These days, the Verdendrians can be seen paying some homage to this past in small ways, through art and family, but perhaps it’s this past that drives them to learn. It could be said that, through exploration, the people of Verda worship at the temple of the universe itself.

“Starfish” Cruiser

The moniker Starfish was assigned by some Terrans because the vessel resembles a starfish in most respects. Looking more like a five-pylon starbase, this vessel’s engines reside under the central hull, propelling the vessel such chat the “top” moves in the direction of travel. This allows its guns and torpedo launchers to face forward, giving the ship an excellent field of fire. In combating this ship, it’s best to attack at the point of one of the pylons to limit the number of guns that can be brought to bear. The Starfish-class cruiser is the standard fleet ship of their armada. Ir’s believed char larger versions of this vessel exist, probably as command ships or space stations, but there are no confirmed sightings of such ships.

Crew: 10,000 (pilots, navigation, gunners, sensors, communication, repair, administration, and support staff)

Passengers: 2,000 (scientists, exploration pilots, dignitaries, and paid passengers)

Cargo: 60,000 cubic meters, including equipment, storage, supplies, and Manta Ray Explorer vessels

Life-Support: 2 years

Weapons: 25 plasma cannons (5 per pylon, forward arc, gunnery bonus +2D, range 10/30/50, damage 6D); 10 torpedo launchers (2 per pylon, forward arc, gunnery bonus 0, range 1/3/7, damage 9D); 5 sensor probe launchers (1 per pylon, forward arc, gunnery bonus +2D, range 2/16/14)

In-System Drive

Move: 5

Maneuverability: +10

Interstellar Drive Rating: 1.0; backup: 0.1

Hull Toughness: 6D

Atmosphere Capability: None

Armor: 2D

Shields: +2D

Scale: 33

Length: 500 meters

Cost: 300,000,000 credits/Price Difficulty: 30020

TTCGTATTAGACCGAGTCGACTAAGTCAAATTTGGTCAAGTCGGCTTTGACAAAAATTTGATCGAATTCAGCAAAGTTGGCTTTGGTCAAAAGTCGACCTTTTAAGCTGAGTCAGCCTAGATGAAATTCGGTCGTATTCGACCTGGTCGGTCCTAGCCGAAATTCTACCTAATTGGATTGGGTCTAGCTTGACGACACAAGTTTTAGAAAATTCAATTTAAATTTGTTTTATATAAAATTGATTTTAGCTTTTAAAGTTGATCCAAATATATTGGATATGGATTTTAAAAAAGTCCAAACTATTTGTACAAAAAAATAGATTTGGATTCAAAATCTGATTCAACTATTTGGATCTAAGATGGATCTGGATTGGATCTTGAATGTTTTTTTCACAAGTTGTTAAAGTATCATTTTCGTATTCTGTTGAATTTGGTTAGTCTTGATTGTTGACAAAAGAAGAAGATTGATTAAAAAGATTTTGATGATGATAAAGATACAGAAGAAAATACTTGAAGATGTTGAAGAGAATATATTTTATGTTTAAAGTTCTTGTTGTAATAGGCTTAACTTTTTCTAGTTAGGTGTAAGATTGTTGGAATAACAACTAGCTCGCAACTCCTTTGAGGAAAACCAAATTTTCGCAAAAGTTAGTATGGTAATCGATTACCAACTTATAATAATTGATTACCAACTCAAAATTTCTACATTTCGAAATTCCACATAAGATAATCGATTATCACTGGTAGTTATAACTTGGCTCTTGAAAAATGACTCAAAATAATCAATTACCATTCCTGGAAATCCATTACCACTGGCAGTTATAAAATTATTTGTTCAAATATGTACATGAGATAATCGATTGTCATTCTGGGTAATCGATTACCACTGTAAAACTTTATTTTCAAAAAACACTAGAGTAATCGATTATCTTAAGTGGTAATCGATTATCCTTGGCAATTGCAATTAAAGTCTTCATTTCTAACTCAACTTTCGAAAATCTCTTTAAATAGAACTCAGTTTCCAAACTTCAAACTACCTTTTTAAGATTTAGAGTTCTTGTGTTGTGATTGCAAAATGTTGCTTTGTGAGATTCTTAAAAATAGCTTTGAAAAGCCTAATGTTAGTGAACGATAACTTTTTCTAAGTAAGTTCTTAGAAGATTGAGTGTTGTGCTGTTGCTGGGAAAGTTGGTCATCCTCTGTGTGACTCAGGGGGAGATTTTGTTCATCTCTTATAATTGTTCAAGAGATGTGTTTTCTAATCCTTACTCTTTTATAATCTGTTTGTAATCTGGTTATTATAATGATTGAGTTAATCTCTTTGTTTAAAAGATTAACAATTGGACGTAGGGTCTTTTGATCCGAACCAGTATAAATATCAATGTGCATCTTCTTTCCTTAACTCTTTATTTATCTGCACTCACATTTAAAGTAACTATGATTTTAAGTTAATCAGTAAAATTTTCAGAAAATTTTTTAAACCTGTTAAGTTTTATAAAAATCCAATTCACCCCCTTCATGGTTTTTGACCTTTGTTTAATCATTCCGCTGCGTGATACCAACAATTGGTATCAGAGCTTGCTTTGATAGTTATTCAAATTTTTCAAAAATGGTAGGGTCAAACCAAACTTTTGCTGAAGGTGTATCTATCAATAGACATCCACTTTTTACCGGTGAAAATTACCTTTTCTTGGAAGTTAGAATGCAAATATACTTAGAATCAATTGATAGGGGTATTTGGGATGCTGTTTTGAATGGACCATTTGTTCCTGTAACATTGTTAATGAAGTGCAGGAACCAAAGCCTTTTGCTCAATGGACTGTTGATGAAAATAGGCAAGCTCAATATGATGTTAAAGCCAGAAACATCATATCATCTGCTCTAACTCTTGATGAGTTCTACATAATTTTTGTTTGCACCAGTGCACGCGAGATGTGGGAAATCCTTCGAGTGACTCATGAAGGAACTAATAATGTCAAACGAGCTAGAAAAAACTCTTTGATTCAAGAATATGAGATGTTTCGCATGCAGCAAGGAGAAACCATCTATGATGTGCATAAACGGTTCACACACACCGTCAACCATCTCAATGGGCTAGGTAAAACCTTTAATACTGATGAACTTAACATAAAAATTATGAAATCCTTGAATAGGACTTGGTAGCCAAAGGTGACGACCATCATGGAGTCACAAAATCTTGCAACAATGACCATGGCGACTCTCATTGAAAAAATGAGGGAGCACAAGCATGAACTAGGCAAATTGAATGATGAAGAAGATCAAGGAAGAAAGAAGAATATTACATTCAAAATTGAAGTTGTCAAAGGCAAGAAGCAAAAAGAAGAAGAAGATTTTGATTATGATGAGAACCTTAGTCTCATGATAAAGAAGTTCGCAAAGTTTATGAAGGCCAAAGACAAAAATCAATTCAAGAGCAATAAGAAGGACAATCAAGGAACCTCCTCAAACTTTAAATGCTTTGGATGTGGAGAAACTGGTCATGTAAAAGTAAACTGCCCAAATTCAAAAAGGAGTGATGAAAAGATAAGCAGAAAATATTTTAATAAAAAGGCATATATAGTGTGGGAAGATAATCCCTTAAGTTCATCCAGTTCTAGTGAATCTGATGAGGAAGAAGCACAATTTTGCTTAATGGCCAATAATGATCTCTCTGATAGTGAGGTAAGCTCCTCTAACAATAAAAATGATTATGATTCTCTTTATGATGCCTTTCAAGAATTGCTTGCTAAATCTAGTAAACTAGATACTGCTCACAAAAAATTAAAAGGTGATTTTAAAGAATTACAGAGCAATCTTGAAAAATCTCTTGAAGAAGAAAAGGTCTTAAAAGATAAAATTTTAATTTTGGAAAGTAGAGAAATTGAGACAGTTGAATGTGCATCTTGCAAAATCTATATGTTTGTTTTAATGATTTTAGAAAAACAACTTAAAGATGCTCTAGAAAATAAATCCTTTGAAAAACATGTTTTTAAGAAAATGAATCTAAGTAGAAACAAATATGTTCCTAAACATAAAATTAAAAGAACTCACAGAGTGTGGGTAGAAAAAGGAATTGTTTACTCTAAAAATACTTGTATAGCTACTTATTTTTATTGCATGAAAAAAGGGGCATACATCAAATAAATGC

“Manta-Ray” Explorer

Also named for the similarity to a creature found on Earth, the Manta-Ray Explorer is the most common vessel encountered in the Verdendrian fleet. Ir functions primarily as a research craft and can be sighted near any astrometrical anomaly or curiosity. In addition, several of these craft are housed on each Starfish-class cruiser to act as expeditionary vessels, launches, and gunships against heavy fighter assault.

Crew: 5

Passengers: 5

Life-Supporting Modules: group airlock (4 areas, 2 tons, 0.4 eu, 300 cr); bridge (4 areas, 2 tons, 0.4 eu, 100 cr) with +1D navigation and +2D piloting upgrades (3 eu, 2,700 cr); primary science duty station (4 areas, 2 tons, 0.4 eu, 100 cr) with +lD comm and +2D sensors upgrades (3 eu, 2,700 cr); secondary science duty station (4 areas, 2 tons, 0.4 eu, 100 cr) with +1D sensors upgrade (1 eu, 900 cr); 2 weapons duty stations (8 areas, 4 tons, 0.8 eu, 200 cr) each with +1D gunnery upgrades (2 eu, 1,800 cr); laboratory (8 areas, 4 tons, 0.8 eu, 3,000 cr); single-person lounge (6 areas, 3 tons, 0.6 eu, 300 cr) with food processor upgrade (25 cr); medical bed (3 areas, 1.5 tons, 0.3 eu, 400 cr) with +2D medicine upgrade (2 eu, l,800 cr)

Cargo Modules: bulk (equipment, storage, and weapons lockers, 10 areas, 10 tons, 1 eu, 250 cr)

Life-Support Supplies: food storage (2 areas, 1 ton, 1 eu, 20 cr); snack food supply (10 persons/1 month, 1 ton, 600 cr); atmosphere (19 people-areas/1 month, 1,900 cr)

In-System Drive (14 areas, 14 rons, 36 eu, 12,500 cr)

Move: 12 (space), 600(atmosphere, 1,750 kph)

Maneuverability: +2D (12 eu, 3,600 cr)

Interstellar Drive: 1 (12 areas, 36 tons, 100 eu, 51,000 cr)

Weapons: 4 blaster cannons (16 areas, 20 tons, 76 eu, 64,000 cr, 1 top and forward arc, 1 top and rear arc, 1 bottom and aft arc, 1 bottom and port arc, range 10/35/52, 6D damage) 1 sensor probe launcher (2 areas, 3 tons, 2 eu, 10,000 cr, forward arc, range 2/6/14) with 5 replacement sensor probes (25,000 cr) in 5 ammo bays (5 areas ,10 tons, 2 eu, 500 cr) 1 torpedo launcher ( 4 areas, 6 tons, 4 eu, 10,000 cr, forward arc, range 1/3/7, 9D damage) with 10 replacement torpedoes (10,000) in 10 ammo bays (10 areas, 20 tons, 4 eu, 1,000 cr)

Total Energy Requirements: 245

Power Plant: 280 energy units generated (20 areas, 37 tons, 38,500 cr)

Hull Toughness: 2D+l (96 tons, 48,000 cr)

Atmosphere Capability: streamlining (24 tons, 9,600 cr), landing gear (20 tons, 7,200 cr)

Armor: +1D (18 tons,18,000 cr)

Shields: +1D (2 areas, 3 tons, 3 eu, 27,000 credits)

Scale: 18

Total Tonnage: 321

Total Area Units: 138

Length: 35 meters (wedge)

Total Cost (new): 349,195 credits/Price Difficulty: 55

D6 Space Aliens, Volume I (WEG 51022), © 2005 Purgatory Publishing Inc.